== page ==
While PMA-seq has been used in a variety of contexts, the accuracy of such measurements has not been well evaluated. In particular, it is unknown which and what fraction of dead cells from different microbes are removed by the treatment, or whether the viable fraction is correspondingly unaffected. PMA treatment was originally developed to be used with universal or targeted PCR readouts [13, 14], and its combination with sequencing has been relatively limited. Notably, amplicon sequencing itself is often non- or semi-quantitative, which is only sometimes acknowledged during its use. Extraction bias, amplification, 16S rRNA gene copy numbers, bioinformatics classification accuracy, and of course (non)viability all influence the degree to which it truly quantifies a community’s taxonomic profile [15]. Additionally, PMA treatment, though easy to perform, lacks a standardized procedure for its application in different sample types or under different conditions, a known confounder [6, 16]. Dye concentrations ranged from 25 to 150 μM in previous studies; light intensity, incubation time, and temperature are all variable; and different microbes, at different abundances, in different surrounding biochemical matrices, can be differentially affected [5, 6, 10, 16]. While available evaluations explored its potential as a qualitative method [17], it is not at all clear whether PMA-seq reliably quantifies viable microbial communities (to the degree that this is possible via sequencing-based assays).

In this study, we thus provide the first systematic evaluation of PMA-seq as a semi-quantitative approach to characterize viability in complex microbial communities. We first observed the effects of PMA-treatment in a simple co-culture of Escherichia coli and Streptococcus sanguinis. The treatment was then applied to complex communities spiked with known controls, and a range of transit environmental communities, followed by 16S rRNA gene (“16S”) sequencing for taxonomic profiling. The results were compared with several previous PMA-seq studies of clean room dusts, human stool, and soil samples [2, 5, 10]. This ultimately showed PMA-seq to be reliable in low-complexity communities, but largely inconsistent in realistic microbial communities, although interestingly these inconsistencies were themselves relatively similar across studies.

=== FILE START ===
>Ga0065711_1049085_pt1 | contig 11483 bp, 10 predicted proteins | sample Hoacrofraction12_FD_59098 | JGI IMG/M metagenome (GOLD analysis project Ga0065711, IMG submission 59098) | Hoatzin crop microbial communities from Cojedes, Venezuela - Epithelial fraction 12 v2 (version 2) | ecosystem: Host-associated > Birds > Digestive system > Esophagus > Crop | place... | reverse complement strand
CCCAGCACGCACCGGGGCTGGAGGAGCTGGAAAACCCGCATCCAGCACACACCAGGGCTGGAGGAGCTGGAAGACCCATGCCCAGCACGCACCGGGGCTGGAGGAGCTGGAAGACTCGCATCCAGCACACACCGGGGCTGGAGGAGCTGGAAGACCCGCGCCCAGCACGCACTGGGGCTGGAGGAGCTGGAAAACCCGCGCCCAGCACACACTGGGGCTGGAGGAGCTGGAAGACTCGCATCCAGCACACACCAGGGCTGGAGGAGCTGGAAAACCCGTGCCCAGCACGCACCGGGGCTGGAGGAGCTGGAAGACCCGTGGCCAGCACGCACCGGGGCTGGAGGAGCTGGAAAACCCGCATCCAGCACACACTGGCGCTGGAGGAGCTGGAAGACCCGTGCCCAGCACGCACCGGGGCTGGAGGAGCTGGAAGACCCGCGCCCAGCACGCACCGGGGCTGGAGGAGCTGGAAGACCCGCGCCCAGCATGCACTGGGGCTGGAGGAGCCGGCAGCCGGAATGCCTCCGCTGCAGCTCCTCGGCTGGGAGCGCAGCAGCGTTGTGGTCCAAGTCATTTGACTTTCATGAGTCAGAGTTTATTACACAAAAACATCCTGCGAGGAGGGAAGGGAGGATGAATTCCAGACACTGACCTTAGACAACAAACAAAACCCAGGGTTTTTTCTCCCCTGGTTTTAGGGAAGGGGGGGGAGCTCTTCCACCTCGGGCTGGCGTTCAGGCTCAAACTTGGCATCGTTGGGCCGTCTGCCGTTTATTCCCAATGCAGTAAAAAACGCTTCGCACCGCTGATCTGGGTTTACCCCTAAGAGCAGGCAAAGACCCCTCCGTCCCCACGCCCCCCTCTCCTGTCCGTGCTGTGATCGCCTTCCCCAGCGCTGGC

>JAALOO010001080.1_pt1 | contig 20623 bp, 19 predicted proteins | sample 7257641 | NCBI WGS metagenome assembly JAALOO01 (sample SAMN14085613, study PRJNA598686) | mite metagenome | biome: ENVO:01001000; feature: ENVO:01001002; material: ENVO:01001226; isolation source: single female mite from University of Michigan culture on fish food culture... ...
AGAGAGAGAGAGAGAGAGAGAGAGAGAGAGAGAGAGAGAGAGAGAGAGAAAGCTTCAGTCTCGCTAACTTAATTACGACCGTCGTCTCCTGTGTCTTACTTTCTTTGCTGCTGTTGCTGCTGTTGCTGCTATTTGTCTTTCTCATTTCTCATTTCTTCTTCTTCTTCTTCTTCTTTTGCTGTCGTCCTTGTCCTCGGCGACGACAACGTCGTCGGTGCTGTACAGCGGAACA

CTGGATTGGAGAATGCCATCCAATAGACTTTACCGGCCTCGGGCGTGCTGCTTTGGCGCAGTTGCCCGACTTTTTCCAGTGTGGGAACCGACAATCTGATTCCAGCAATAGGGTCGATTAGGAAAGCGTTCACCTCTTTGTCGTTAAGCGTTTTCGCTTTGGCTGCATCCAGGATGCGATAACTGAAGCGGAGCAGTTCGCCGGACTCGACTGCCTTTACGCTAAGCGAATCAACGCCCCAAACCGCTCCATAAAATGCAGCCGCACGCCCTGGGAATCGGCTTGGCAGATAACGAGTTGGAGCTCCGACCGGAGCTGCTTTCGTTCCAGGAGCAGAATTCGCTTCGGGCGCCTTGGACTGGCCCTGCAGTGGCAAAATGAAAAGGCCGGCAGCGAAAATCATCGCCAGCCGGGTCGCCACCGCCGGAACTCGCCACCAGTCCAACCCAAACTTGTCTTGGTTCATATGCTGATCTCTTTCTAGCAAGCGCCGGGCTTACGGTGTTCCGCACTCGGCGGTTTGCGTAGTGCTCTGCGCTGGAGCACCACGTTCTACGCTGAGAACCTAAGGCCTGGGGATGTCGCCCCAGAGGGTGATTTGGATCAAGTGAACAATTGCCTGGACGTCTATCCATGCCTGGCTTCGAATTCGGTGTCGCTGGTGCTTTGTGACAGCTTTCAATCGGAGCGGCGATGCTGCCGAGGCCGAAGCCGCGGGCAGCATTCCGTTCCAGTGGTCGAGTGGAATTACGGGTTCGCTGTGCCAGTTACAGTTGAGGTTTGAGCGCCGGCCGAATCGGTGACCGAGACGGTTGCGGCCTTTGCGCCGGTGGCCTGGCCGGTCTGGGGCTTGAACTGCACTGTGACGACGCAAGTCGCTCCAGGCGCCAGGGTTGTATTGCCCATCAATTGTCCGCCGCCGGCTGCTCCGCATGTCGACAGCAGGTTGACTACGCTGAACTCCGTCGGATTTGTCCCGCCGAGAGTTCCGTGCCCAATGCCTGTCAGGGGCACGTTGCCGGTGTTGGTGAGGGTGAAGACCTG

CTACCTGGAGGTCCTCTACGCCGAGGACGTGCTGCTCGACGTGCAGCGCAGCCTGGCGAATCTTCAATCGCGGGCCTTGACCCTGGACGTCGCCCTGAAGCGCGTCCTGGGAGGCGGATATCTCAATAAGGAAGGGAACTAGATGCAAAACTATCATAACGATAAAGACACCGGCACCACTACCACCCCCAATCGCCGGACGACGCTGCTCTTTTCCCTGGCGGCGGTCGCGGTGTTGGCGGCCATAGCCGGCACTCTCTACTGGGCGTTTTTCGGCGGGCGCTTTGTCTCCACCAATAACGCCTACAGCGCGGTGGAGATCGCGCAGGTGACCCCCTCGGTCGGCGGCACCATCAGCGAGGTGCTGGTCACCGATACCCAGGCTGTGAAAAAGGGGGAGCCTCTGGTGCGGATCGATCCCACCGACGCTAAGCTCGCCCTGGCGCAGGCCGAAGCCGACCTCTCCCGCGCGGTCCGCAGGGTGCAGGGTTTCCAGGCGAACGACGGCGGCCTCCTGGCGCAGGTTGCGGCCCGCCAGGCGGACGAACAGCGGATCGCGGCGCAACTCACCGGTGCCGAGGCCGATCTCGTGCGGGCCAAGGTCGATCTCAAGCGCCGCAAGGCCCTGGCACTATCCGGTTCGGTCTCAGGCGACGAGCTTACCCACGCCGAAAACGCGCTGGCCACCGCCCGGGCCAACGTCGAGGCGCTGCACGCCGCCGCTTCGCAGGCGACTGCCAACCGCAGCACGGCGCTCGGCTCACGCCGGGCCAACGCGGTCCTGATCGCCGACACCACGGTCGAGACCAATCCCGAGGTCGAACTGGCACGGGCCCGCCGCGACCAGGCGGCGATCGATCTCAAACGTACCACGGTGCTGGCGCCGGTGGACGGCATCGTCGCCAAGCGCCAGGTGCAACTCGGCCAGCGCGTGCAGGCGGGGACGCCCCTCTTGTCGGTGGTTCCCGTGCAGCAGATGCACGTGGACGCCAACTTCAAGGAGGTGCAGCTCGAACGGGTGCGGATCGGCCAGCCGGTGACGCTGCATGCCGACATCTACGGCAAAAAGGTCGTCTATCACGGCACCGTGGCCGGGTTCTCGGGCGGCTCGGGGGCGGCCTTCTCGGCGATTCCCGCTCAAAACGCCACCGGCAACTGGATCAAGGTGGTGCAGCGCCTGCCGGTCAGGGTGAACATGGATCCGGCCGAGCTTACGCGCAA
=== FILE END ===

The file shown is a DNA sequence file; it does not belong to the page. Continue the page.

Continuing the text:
Results

PMA treatment successfully depletes signal from relic DNA in simple synthetic communities

Our evaluation of PMA’s ability to deplete signal from relic DNA started with the validation in simple synthetic communities, where we built cultures with known mixtures of living and heat-killed Escherichia coli and Streptococcus sanguinis (Fig. 1, “Methods”). The two species were chosen as representatives of Gram-negative and Gram-positive strains, respectively, known to be a major determinant of PMA susceptibility [13, 17, 18]. In communities composed of mostly living cells (Fig. 1a, b, groups 1, 3, and 5), PMA treatment resulted in lowered DNA yields, suggesting the existence of non-viable or damaged cells in these cultures or the non-specific effects of PMA treatment to viable cells (though in these communities 16S gene copies did not vary significantly; paired t test, p = 0.36, 0.27, and 0.46 for groups 1, 3, and 5, respectively). DNA yields and 16S gene copy numbers both decreased after PMA treatment in the heat-killed synthetic communities (groups 2, 4, and 6), as expected, though the killing process itself likely induced some DNA degradation.

Fig. 1
figure1

PMA-seq identified viable microbes in simple synthetic communities. a Expected community structures of our ten live/dead Escherichia coli and Streptococcus sanguinis mixtures before and after PMA treatment: group (1) 100% live E. coli; 100% E. coli after PMA treatment; (2) 100% dead E. coli; 0% E. coli after PMA treatment; (3) 100% live S. sanguinis; 100% S. sanguinis after PMA treatment; (4) 100% dead S. sanguinis; 0% S. sanguinis after PMA treatment; (5) 50% live E. coli and 50% live S. sanguinis; same proportion after PMA treatment; (6) 50% dead E. coli and 50% dead S. sanguinis; no nucleotides after PMA-treatment; (7) 50% live E. coli, 25% live S. sanguinis and 25% dead S. sanguinis; 67% E. coli and 33% S. sanguinis after PMA treatment; (8) 25% live E. coli and 25% dead E. coli; 50% live S. sanguinis; 67% S. sanguinis and 33% E. coli after PMA treatment; (9) 50% live E. coli, 50% dead S. sanguinis; 100% E. coli after PMA treatment; 10) 50% dead E. coli and 50% live S. sanguinis; 100% S. sanguinis after PMA treatment. b DNA quantity (ng) (top) and 16S rRNA gene copy numbers (bottom) of the 10 synthetic cultures with and without PMA treatment. Error bars represented the standard deviations. c Relative abundances of synthetic community members by PMA-seq before and after PMA treatment. Each experiment was carried out in quadruplex